A leading investment back has called for governments to work to ensure a "financially viable" Scotland if voters back independence.
Deutsche Bank has produced analysis of the financial implications of independence, ahead of September's referendum.
The report speculated there could be "capital flight" to the remaining UK.
But it said that successful independence negotiations would be "in the interests of both countries".
The report, written by Deutsche Bank's chief UK economist George Buckley, examined possible implications for both Scotland and rest of the UK of a "Yes" vote in the referendum.
"If Scotland votes 'Yes' in September there will be a substantial amount of negotiations which need to be conducted, the most important financially being the choice of monetary regime, allocation of oil revenues and apportionment of public debt," the report concluded.
"With Scotland operating a highly open economy with the rest of the UK being its most important trading partner, it will be in the interests of both countries to ensure that these negotiations leave the newly independent Scotland in a financially viable position."
The bank concluded that "capital flight" - the exit of businesses or investment from Scotland - was a risk, referring to a recent survey for the Scottish Chambers of Commerce which indicated that a total of 18% of businesses surveyed were at least considering leaving Scotland following a "Yes" vote.
Deutsche Bank's report said the survey "found 8% of firms have definite plans to move out of Scotland in the aftermath of a 'Yes' vote, and 10% more said they would consider such a move".
The report argued that many businesses would back a currency union with the rest of the UK, allowing Scotland to continue to use the pound with the backing of the Bank of England.
The Scottish government has argued that a currency union would be in the interests of both an independence Scotland and the rest of the UK.
However, UK Chancellor George Osborne has said a vote for independence would mean Scotland walking away from the pound, a position backed by Labour and the Liberal Democrats.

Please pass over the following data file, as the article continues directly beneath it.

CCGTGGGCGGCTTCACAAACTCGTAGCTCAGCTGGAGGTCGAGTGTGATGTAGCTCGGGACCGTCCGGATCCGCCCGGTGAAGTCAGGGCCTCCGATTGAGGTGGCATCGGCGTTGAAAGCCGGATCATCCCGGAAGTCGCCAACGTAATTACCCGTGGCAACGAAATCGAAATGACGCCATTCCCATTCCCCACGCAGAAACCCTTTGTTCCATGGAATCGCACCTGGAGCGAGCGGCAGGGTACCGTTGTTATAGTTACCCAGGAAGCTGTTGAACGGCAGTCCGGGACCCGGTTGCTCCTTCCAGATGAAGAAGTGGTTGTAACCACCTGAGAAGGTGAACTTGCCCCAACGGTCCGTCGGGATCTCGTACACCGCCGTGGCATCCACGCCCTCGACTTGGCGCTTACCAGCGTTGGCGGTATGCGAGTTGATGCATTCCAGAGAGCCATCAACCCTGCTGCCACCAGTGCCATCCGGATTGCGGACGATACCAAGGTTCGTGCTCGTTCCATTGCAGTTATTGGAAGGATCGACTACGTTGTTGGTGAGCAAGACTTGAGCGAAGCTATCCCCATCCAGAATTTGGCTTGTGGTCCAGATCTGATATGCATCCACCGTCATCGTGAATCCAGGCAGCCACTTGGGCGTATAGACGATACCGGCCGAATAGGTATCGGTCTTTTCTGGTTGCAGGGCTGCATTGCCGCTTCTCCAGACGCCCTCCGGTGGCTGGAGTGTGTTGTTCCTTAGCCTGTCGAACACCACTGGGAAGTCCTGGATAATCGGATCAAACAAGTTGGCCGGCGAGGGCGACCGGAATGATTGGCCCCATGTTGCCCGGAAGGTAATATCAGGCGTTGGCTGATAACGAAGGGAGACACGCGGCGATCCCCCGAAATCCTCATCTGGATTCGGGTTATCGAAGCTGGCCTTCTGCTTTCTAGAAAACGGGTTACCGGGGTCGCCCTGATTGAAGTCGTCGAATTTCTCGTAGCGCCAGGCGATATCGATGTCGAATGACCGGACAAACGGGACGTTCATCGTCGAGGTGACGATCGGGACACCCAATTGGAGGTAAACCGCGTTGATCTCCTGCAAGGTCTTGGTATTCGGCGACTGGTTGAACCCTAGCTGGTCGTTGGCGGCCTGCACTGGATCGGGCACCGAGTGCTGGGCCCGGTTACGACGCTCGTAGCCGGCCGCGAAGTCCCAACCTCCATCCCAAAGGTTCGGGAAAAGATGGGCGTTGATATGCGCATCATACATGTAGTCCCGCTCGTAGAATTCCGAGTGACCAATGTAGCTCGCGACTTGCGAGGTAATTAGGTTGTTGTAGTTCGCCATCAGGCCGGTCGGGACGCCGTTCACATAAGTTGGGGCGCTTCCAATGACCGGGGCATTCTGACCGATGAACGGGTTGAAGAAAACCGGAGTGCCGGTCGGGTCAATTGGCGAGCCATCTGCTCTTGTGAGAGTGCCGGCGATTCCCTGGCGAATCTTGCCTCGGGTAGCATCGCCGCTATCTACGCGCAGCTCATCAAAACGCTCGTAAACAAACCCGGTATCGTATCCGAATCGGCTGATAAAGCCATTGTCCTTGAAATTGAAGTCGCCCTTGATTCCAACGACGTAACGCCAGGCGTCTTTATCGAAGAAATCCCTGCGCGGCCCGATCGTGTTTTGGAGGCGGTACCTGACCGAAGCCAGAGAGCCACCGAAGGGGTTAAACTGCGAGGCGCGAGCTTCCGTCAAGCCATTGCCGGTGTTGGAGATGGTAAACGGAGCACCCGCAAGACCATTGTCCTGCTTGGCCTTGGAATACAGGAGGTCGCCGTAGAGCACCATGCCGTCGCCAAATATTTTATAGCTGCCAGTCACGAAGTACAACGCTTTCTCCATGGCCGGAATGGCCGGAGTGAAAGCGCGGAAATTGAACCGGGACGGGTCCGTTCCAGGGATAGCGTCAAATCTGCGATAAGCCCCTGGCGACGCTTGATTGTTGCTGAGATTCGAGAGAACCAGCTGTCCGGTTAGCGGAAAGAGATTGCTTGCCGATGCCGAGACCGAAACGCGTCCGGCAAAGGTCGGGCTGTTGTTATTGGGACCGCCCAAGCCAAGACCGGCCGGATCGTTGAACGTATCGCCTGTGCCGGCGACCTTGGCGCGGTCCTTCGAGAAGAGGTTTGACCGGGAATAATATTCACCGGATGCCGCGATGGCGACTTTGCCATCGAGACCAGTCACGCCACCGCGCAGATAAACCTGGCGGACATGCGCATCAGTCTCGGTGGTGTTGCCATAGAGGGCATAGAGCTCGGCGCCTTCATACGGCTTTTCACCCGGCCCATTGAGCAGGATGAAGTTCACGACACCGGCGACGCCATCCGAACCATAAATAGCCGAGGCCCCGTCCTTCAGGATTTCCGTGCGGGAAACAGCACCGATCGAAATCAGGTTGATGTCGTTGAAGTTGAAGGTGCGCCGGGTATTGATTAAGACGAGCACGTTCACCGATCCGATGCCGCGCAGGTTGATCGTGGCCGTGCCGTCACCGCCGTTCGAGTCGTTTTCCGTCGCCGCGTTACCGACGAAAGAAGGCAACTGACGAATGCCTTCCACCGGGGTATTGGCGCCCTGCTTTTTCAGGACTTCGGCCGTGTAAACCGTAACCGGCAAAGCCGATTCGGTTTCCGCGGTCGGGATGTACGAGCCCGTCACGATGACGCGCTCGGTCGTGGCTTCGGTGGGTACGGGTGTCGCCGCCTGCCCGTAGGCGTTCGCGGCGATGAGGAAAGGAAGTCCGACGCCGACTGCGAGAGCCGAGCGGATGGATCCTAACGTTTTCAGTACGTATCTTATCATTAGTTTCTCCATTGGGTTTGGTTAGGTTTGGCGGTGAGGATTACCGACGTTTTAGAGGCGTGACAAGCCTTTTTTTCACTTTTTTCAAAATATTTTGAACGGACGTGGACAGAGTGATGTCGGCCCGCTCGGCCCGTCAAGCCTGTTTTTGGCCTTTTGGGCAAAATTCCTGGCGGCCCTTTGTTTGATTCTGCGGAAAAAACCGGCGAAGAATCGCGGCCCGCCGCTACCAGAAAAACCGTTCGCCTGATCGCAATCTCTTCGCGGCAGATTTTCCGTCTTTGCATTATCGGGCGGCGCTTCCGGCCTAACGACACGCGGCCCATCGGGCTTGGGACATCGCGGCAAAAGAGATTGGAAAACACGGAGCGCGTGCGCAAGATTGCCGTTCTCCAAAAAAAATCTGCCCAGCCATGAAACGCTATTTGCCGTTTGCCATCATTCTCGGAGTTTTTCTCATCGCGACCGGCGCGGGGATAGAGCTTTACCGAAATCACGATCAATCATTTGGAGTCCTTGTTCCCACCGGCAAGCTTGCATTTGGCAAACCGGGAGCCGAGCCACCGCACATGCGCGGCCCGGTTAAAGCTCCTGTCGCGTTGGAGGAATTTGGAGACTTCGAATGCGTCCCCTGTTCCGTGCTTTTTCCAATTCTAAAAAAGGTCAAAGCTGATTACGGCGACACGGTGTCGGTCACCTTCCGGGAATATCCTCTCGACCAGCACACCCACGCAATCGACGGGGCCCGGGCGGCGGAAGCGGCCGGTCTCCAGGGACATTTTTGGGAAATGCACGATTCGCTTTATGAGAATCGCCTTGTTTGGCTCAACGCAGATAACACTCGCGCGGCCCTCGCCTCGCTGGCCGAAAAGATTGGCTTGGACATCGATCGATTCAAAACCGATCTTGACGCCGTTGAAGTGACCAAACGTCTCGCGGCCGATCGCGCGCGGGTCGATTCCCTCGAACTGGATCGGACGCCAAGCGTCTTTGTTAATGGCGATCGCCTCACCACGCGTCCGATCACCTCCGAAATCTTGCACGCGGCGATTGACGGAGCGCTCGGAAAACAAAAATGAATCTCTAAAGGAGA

The report considered other currency options including "sterlingisation" in which Scotland continued to use the pound without a formal agreement with the rest of the UK or the Bank of England as lender of last resort.
"It is in the economic interests of the continuing UK as well as Scotland to select a monetary arrangement which as far as possible minimises disruption to the financial markets and cross-border trade," Mr Buckley wrote.
"If a sterling currency union is not an option for the continuing UK and euro membership is a distant possibility, then it would fall to either a new currency (possibly initially fixed in value to sterling to minimise uncertainty) or sterlingisation to fill the gap. The latter may well be adopted as a precursor to - or even alongside - the former."
The report added: "The risk of capital flight following independence (or even following a 'Yes' vote) may make a formal currency union difficult to sustain, just as was the case with the Czech/Slovak monetary union in the early 1990s (which lasted just six weeks before breaking down).
"The failure of Scotland to assume its fair share of the national debt along with the risk of a depreciation in a new Scottish currency could also trigger capital flight by worried savers ahead of any decisions being made."
Scotland's First Minister Alex Salmond has called the UK government's position "bluff and bluster" and argued that Scotland could walk away from its share of the UK debt if there is no currency union.
"If you claim ownership of all the assets of the United Kingdom, like the Bank of England and the currency, then you end up with all the liabilities - that includes £100bn which would otherwise be Scotland's share of the national debt," he told the BBC in March.
"That's why it is bluff and bluster and that's why people will see through it."
Responding to the report, Scottish Conservative finance spokesman Gavin Brown said: "This is yet another highly respected international organisation raising some very serious questions for the SNP's case for independence.
"The Scottish government cannot resort to its usual tactic of accusing anyone who questions its plans as scaremongering or lacking impartiality."
He added: "People and businesses will also want to hear answers from the Scottish government on the risk of capital flight should Scotland breakaway from the rest of the UK."